- Cost-per-Lead (CPL). Refers to the average cost of acquiring one lead for your business. Calculated by dividing total spend by the number of leads acquired. For instance, if you spent $100 on a marketing campaign that resulted in a total of 10 new leads, your CPL for that campaign would be $10.
- Customer Acquisition Cost (CAC). Refers to the total cost of your sales and marketing activities to source a prospect and convert them into a paying customer.
- Key performance indicators (KPIs). These refer to the metrics marketers monitor to track their progress in the pursuit of their goals. Popular KPIs include cost-per-click, traffic, likes, shares, and conversion rates.
- Customer Relationship Management (CRM). This refers to the practices, strategies, and technological solutions used to manage customer interactions with a brand. CRM systems use data from the customer lifecycle to build, improve and maintain relationships with customers.
- Gatekeeper. Refers to the person (or role) responsible for enabling or preventing information from reaching another person within the company. The best examples of gatekeepers are personal assistants and receptionists.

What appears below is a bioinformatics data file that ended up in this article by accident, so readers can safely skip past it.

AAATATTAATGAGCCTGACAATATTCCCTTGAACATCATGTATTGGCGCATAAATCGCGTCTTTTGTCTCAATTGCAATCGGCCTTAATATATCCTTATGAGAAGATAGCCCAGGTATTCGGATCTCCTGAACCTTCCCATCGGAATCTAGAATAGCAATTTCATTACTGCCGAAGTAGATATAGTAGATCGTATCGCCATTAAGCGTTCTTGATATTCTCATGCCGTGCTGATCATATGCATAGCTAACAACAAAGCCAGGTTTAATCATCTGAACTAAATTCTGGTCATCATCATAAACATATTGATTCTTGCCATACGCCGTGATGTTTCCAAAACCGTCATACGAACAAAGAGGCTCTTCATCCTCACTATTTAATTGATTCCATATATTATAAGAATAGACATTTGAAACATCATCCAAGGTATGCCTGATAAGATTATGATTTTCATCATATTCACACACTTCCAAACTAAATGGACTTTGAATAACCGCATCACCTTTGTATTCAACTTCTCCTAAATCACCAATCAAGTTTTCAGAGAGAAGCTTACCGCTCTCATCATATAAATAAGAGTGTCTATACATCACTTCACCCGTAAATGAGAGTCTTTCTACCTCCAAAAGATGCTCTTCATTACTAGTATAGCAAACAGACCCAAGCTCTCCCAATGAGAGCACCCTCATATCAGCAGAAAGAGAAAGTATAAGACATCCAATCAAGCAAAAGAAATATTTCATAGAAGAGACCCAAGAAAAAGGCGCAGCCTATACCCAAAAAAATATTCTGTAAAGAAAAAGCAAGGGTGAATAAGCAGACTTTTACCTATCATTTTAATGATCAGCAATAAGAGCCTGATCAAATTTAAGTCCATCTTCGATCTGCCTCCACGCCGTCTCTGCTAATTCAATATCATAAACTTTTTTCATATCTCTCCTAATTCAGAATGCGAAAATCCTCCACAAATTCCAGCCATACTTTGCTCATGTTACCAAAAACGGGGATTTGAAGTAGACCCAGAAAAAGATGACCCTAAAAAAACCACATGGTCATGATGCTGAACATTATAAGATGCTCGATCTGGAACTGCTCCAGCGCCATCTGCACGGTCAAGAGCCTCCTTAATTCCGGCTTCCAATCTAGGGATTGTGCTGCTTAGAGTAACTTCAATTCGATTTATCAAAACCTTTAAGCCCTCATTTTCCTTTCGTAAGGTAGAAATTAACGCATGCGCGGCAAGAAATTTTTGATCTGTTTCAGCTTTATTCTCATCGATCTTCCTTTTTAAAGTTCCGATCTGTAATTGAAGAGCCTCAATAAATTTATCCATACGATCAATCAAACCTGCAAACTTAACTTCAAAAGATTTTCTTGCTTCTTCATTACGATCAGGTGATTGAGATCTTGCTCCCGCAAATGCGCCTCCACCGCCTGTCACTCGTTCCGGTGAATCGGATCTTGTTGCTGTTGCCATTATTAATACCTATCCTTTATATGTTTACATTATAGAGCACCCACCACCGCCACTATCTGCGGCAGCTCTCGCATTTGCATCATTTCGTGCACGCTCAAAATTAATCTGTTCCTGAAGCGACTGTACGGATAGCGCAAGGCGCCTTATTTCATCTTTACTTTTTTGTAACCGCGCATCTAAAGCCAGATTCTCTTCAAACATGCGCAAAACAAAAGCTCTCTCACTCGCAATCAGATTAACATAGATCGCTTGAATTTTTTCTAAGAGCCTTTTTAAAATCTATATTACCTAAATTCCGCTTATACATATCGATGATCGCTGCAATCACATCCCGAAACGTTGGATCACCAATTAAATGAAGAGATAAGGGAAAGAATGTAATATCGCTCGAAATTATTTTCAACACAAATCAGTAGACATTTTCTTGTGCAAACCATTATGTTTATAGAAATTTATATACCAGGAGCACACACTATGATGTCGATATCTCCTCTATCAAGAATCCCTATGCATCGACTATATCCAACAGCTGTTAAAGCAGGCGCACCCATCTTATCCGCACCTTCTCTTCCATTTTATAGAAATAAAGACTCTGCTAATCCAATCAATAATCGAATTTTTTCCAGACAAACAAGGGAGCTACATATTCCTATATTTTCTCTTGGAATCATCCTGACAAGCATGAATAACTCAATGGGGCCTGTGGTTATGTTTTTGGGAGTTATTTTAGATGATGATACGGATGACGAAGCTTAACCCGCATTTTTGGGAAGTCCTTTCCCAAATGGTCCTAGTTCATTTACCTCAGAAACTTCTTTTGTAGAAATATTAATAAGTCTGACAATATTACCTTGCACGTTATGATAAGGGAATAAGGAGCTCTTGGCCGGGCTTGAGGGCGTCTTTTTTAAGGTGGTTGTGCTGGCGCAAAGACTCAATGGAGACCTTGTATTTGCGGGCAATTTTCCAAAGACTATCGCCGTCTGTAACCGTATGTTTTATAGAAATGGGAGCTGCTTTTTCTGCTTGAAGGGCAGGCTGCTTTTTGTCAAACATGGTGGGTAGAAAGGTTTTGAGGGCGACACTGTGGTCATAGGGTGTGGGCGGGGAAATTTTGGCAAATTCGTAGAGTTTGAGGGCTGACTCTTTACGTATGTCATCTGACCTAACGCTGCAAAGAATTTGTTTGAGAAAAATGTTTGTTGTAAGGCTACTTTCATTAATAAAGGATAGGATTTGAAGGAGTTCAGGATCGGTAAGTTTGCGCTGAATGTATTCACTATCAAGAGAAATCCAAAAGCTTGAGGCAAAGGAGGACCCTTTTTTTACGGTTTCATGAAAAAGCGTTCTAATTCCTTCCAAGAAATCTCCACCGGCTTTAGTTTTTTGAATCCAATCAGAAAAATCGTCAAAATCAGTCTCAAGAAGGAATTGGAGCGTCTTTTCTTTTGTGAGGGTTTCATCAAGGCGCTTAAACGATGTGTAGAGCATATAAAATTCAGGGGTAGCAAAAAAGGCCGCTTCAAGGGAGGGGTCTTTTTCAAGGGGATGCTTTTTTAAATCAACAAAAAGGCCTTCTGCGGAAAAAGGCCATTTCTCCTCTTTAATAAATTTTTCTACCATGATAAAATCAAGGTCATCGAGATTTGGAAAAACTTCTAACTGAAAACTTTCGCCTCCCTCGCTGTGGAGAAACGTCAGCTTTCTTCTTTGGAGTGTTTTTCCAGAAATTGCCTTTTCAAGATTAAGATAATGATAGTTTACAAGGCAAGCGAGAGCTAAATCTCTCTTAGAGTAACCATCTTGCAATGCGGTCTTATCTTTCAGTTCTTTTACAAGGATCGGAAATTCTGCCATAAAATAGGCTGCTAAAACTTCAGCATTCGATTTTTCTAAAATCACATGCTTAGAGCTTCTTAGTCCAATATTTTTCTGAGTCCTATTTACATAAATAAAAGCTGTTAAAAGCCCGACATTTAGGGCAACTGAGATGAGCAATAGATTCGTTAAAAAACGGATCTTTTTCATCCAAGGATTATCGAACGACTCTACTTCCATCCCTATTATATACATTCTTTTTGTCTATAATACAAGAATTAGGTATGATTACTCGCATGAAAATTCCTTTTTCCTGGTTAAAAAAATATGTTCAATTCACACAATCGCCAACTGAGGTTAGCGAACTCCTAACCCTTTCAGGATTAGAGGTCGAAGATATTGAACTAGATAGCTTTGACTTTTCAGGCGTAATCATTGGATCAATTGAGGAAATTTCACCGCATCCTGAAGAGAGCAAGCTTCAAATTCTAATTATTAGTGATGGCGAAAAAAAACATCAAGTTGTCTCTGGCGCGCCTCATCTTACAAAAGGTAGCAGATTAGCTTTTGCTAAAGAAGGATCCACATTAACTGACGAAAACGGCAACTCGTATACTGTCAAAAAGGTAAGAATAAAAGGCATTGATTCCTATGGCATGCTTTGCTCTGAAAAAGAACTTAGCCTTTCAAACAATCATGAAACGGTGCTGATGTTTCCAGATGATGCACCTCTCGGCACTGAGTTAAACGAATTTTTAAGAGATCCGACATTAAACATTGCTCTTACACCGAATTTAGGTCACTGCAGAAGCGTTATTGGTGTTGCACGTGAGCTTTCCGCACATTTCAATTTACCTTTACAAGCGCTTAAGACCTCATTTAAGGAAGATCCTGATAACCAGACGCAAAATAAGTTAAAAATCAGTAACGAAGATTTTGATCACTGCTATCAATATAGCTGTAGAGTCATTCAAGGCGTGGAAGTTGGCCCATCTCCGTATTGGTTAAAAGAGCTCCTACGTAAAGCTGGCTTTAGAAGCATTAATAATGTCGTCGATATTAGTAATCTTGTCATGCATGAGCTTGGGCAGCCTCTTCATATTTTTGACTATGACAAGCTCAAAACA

- Friction. This is anything that prevents an activity from being executed smoothly. For example, friction on your website could be “lack of whitespace” which makes it harder for users to read your content and could negatively affect bounce rates or conversion rates.
- Call-to-Action. This can be in the form of a button, image, or text link that entices the online visitor to click on it and visit a landing page. A CTA essentially helps convert visitors into leads.
- Landing Page. Refers to a website page containing a form that is used for lead generation. A landing page usually relates to a promotional offer such as an eBook or a Webinar.
- Inbound Marketing. Refers to any marketing activity that draws potential customers in. This is opposed to the traditional practice of reaching out to customers with promotional messaging.
- Decision-Maker. Refers to the person (or role) responsible for making the final sales decision. When operating in the B2B industry, decision-makers will your ideal models for building your buyer personas.
- Engagement Rate. This refers to the amount of interaction received by a brand, usually on social media or in advertising. This can come in the form of clicks, likes, shares, comments, and views and is a key indicator of how well your content is performing.